In common law systems, an adversarial or accusatory approach is used to adjudicate guilt or innocence. The assumption is that the truth is more likely to emerge from the open contest between the prosecution and the defense in presenting the evidence and opposing legal arguments with a judge acting as a neutral referee and as the arbiter of the law. In several jurisdictions in more serious cases, there is a jury to determine the facts, although some common law jurisdictions have abolished the jury trial. This polarizes the issues, with each competitor acting in its own self-interest, and so presenting the facts and interpretations of the law in a deliberately biased way. The intention is that through a process of argument and counter-argument, examination-in-chief and cross-examination, each side will test the truthfulness, relevancy, and sufficiency of the opponent's evidence and arguments. To maintain fairness, there is a presumption of innocence, and the burden of proof lies on the prosecution. Critics of the system argue that the desire to win is more important than the search for truth. Further, the results are likely to be affected by structural inequalities. Those defendants with resources can afford to hire the best lawyers. Some trials are—or were—of a more summary nature, as certain questions of evidence were taken as resolved (see handhabend and backberend).
In civil law legal systems, the responsibility for supervising the investigation by the police into whether a crime has been committed falls on an examining magistrate or judge who then conducts the trial. The assumption is that the truth is more likely to emerge from an impartial and exhaustive investigation both before and during the trial itself. The examining magistrate or judge acts as an inquisitor who directs the fact-gathering process by questioning witnesses, interrogating the suspect, and collecting other evidence. The lawyers who represent the interests of the State and the accused have a limited role to offer legal arguments and alternative interpretations to the facts that emerge during the process. All the interested parties are expected to co-operate in the investigation by answering the magistrate or judge's questions and, when asked, supplying all relevant evidence. The trial only takes place after all the evidence has been collected and the investigation is completed. Thus, most of the factual uncertainties will already be resolved, and the examining magistrate or judge will already have resolved that there is prima facie of guilt. Critics argue that the examining magistrate or judge has too much power in that he or she will both investigate and adjudicate on the merits of the case. Although lay assessors do sit as a form of jury to offer advice to the magistrate or judge at the conclusion of the trial, their role is subordinate. Further, because a professional has been in charge of all aspects of the case to the conclusion of the trial, there are fewer opportunities to appeal the conviction alleging some procedural error.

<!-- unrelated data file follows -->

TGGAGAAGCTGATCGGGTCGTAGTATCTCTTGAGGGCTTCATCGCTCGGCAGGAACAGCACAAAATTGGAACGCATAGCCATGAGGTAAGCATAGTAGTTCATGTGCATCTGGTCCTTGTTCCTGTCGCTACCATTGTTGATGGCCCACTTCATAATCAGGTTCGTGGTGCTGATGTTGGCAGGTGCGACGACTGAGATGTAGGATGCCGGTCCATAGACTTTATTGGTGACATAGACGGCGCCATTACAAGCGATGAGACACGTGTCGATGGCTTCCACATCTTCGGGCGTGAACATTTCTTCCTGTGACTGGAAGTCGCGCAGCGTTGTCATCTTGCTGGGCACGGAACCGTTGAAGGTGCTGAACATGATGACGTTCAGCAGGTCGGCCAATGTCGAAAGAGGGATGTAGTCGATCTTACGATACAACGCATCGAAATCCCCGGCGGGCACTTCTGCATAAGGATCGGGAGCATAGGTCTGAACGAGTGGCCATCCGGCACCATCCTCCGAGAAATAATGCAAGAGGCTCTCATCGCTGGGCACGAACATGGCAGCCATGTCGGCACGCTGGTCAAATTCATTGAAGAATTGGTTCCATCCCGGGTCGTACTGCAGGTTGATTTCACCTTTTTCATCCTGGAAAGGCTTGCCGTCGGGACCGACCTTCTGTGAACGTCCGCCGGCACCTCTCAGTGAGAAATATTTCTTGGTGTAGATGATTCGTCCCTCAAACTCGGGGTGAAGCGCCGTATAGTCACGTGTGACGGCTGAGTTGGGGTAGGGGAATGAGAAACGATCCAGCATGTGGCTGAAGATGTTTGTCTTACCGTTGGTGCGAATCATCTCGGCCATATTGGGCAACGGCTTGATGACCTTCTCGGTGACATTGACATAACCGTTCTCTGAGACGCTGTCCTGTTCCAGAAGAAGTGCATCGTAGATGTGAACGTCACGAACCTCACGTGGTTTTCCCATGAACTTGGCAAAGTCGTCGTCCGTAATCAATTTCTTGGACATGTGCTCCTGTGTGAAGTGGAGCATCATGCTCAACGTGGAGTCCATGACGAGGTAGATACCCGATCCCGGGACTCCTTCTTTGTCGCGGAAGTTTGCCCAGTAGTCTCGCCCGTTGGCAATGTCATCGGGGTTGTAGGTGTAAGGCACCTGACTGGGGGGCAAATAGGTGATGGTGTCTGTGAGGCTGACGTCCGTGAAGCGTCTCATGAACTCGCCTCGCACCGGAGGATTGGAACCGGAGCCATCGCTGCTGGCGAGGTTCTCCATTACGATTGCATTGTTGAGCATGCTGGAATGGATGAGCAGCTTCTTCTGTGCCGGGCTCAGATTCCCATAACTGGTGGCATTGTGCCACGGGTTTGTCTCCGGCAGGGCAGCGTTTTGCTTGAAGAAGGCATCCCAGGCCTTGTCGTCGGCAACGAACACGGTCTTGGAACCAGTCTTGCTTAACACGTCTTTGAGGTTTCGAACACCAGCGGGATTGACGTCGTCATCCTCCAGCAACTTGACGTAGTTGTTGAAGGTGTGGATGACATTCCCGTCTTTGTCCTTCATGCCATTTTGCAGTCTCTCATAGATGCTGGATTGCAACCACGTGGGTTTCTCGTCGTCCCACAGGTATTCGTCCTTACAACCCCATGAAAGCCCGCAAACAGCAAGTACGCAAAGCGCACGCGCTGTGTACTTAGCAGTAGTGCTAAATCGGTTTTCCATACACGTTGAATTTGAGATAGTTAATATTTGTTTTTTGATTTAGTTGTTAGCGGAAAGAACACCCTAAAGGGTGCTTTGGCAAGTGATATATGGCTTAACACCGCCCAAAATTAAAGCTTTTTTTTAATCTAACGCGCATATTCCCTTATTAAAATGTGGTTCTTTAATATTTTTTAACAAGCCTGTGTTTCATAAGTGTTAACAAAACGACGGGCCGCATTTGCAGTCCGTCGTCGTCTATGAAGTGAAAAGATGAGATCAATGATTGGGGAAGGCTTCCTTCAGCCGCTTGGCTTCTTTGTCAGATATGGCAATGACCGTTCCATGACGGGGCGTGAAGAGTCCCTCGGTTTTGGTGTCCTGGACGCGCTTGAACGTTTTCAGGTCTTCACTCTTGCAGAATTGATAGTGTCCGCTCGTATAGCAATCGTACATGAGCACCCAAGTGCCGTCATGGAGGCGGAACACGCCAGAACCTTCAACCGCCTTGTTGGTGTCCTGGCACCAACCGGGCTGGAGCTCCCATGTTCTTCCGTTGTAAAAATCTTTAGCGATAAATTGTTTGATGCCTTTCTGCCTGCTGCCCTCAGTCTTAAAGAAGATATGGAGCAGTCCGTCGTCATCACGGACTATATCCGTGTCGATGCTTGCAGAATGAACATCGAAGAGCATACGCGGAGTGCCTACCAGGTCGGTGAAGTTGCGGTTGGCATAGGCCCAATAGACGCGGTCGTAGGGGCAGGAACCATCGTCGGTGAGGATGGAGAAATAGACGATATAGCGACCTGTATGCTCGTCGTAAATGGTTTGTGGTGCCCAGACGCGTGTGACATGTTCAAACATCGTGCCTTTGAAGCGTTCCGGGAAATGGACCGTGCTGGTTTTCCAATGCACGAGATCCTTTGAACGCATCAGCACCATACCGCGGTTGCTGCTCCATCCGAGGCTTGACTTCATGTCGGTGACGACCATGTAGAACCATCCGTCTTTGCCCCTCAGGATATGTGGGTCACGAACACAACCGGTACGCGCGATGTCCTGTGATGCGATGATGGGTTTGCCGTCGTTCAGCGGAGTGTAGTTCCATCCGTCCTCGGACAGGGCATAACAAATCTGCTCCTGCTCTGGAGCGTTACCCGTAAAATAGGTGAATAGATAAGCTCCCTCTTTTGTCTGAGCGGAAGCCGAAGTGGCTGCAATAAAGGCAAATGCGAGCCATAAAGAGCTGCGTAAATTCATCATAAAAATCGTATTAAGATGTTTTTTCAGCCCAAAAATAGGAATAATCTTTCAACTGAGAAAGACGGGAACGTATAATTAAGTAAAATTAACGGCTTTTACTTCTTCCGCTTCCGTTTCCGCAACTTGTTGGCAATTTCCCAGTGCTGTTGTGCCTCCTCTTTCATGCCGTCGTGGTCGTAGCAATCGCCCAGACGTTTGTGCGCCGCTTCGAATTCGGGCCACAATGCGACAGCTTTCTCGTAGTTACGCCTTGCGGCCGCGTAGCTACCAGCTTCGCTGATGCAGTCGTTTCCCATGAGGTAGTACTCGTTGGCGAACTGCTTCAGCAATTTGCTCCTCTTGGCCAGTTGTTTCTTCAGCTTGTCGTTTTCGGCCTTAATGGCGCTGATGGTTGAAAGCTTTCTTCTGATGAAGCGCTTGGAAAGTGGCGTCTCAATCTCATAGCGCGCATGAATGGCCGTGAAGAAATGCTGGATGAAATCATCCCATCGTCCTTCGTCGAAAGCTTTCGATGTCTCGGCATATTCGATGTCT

The examples and perspective in this deal primarily with the United States and do not represent a worldwide view of the subject. (December 2020)
A judge may cancel a trial prior to the return of a verdict; legal parlance designates this as a "mistrial".
A judge may declare a mistrial due to:
Either side may submit a motion for a mistrial; on occasion, the presiding judge may declare one on a motion of their own. If a mistrial is declared, the case at hand may be retried at the discretion of the plaintiff or prosecution, as long as double jeopardy does not bar that party from doing so.
Some other kinds of processes for resolving conflicts are also expressed as trials. For example, the United States Constitution requires that, following the impeachment of the President, a judge, or another federal officer by the House of Representatives, the subject of the impeachment may only be removed from office by a trial in the Senate.
In earlier times disputes were often settled through a trial by ordeal, where parties would have to endure physical suffering in order to prove their righteousness; or through a trial by combat, in which the winner of a physical fight was deemed righteous in their cause.